Prime Minister Boris Johnson said on Thursday (Sept 5) he would "rather be dead" than ask Brussels for a further delay to Brexit, which opposition lawmakers are trying to force him to do under a Bill to block Britain from leaving the European Union without a deal on Oct 31.
On Wednesday, MPs blocked Mr Johnson's plan for an early election.
Conservative Party members of the upper house of parliament had tabled a series of amendments in an attempt to run down the clock on the delay bill and prevent it being passed before parliament is suspended on Monday.
The prime minister's spokesman issued a statement thanking Jo Johnson for his service and adding: "The PM, as both a politician and brother, understands this will not have been an easy matter for Jo".
A Number 10 spokesman said: "It is clear the only action is to go back to the people and give them the opportunity to decide what they want: Boris to go to Brussels and get a deal or leave without one on October 31, or Jeremy Corbyn arriving in Brussels with his surrender Bill begging for more delay, more dither and accepting whatever terms Brussels imposes over our nation".
Labour economy spokesman John McDonnell said the party wanted an election but was still deciding on whether to seek one before the October 31 Brexit deadline, or to wait until Parliament had secured a delay to Britain's departure from the bloc.
Mr Gauke was one of 21 MPs to have the whip removed by the Conservative Party after rebelling against the party in the Commons this week.
"So we're now consulting on whether it's better to go long therefore, rather than to go short".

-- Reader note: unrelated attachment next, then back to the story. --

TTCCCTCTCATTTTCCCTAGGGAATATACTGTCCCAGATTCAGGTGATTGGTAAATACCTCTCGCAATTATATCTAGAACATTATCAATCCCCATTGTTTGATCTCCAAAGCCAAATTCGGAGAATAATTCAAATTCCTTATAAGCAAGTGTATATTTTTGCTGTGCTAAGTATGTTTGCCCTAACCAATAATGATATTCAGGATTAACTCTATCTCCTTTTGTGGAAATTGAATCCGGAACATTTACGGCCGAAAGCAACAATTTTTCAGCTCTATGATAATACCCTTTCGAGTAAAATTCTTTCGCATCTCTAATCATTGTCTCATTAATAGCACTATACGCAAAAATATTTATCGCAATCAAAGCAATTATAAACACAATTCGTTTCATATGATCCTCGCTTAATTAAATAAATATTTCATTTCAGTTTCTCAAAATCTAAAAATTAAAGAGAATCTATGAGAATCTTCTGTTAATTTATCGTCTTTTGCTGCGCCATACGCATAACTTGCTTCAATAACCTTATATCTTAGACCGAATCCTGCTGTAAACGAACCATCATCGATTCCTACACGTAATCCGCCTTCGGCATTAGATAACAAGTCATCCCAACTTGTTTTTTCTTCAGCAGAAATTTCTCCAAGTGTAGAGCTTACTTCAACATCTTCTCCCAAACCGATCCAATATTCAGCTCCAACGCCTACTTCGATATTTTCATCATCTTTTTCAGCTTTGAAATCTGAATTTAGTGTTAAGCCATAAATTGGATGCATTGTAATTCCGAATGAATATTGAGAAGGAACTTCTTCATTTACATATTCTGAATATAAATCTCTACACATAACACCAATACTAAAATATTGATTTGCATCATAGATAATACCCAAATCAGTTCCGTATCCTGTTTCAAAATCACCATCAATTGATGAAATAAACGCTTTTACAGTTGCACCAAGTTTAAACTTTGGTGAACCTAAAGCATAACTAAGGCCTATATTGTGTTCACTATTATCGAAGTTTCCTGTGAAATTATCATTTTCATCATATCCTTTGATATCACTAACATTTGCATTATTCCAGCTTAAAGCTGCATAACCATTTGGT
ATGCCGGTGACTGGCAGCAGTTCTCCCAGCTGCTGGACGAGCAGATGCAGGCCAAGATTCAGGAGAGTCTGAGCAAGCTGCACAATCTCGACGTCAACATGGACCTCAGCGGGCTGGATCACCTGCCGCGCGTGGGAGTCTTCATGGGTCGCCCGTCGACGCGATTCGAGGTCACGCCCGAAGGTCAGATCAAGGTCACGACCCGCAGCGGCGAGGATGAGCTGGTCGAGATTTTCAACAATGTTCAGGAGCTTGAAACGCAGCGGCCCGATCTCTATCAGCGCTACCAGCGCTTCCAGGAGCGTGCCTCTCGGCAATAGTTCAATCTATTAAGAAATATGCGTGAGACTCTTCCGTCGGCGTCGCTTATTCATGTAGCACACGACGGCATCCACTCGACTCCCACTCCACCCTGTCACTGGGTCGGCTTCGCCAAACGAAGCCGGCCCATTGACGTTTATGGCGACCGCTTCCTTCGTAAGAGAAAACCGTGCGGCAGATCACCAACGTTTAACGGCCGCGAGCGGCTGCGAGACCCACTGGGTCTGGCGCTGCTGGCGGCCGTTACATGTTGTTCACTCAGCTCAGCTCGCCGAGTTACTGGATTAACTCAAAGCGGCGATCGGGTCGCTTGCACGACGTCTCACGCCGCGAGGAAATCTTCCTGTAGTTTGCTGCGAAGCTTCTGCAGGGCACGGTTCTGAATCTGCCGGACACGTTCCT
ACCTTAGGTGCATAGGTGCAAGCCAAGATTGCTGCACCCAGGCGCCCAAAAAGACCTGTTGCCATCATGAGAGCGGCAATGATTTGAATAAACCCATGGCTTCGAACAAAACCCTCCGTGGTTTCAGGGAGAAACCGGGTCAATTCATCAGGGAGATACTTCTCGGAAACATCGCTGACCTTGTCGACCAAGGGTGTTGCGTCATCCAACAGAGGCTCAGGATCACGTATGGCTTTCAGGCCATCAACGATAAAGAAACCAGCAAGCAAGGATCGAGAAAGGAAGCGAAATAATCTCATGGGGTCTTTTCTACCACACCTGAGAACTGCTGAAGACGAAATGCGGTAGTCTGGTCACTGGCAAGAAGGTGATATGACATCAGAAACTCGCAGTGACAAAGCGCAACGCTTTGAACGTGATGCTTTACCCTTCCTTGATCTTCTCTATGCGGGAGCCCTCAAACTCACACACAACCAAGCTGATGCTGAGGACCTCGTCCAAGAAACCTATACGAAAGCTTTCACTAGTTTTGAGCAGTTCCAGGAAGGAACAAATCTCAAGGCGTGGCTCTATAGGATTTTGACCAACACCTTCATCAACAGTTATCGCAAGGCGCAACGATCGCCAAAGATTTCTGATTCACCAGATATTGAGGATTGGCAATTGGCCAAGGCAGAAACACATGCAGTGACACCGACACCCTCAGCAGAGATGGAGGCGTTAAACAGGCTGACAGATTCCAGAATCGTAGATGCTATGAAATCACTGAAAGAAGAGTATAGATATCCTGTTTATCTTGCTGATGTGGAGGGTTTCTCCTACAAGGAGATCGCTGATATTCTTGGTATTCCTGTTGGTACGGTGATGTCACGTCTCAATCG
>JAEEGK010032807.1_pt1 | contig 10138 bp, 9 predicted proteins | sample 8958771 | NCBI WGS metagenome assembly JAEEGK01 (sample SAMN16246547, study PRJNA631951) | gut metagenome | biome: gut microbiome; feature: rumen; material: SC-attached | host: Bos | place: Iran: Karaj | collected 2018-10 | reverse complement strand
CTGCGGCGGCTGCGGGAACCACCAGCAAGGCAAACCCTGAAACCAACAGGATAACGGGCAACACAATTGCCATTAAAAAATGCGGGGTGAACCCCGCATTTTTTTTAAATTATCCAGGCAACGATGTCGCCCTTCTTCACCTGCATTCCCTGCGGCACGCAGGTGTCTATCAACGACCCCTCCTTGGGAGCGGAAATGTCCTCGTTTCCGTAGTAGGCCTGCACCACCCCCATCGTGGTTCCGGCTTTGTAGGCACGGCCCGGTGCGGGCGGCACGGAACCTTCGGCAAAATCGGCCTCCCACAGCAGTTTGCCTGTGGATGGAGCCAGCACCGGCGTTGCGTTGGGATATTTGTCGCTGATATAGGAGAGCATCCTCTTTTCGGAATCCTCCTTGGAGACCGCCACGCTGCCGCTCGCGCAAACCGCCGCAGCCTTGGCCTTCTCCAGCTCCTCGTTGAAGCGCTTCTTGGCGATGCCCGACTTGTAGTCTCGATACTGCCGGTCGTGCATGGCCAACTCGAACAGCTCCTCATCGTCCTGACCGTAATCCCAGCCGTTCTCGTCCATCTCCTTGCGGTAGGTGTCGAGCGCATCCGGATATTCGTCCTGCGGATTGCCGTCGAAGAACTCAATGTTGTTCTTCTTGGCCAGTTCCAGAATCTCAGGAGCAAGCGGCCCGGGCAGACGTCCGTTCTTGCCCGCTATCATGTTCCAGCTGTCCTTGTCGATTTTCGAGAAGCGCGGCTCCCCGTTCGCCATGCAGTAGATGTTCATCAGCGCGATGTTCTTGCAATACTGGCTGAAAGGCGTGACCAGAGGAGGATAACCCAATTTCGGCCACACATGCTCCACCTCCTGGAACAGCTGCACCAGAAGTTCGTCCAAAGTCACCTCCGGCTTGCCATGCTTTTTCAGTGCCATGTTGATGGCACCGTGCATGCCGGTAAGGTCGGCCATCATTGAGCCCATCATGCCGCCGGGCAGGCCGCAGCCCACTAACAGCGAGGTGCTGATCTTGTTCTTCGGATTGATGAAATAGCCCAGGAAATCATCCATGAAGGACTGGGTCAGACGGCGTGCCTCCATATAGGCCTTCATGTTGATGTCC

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President Trump responded to the House of Commons' power grab Wednesday, saying Johnson will eventually overcome parliamentary opposition and deliver on Brexit. Johnson plans to suspend Parliament at some point next week until October 14.
On Thursday transparency campaigner Gina Miller, who won a ruling in the Supreme Court in 2017 that stopped the government from triggering the countdown to Brexit without a vote in Parliament, was bringing a challenge at the High Court to Johnson's plan to suspend Parliament.
Johnson's finance minister, Sajid Javid, opened up the possibility of a change to the October 15 date but said the government could strike a renegotiated Brexit deal with Brussels and get it through parliament before October 31.
Miller, who is supported in her claim by Labour and the governments of Scotland and Wales, argues that sending lawmakers home at a crucial time is unlawful. He told Parliament there was "real momentum" in negotiations with the EU, but European officials deny this and say Britain has yet to produce any concrete proposals.
Pence told Johnson that the U.S. was "ready, willing and able to immediately negotiate a free trade agreement with the UK" after Brexit.
Parliament is rushing through legislation created to keep Johnson from breaking Britain off from its closest trading partners without a negotiated agreement with Brussels.
"We're ... not going to be tricked or conned by Johnson so we're looking at every way in which, having secured the legislation, he can't wriggle out of abiding by the law and implementing it", McDonnell said.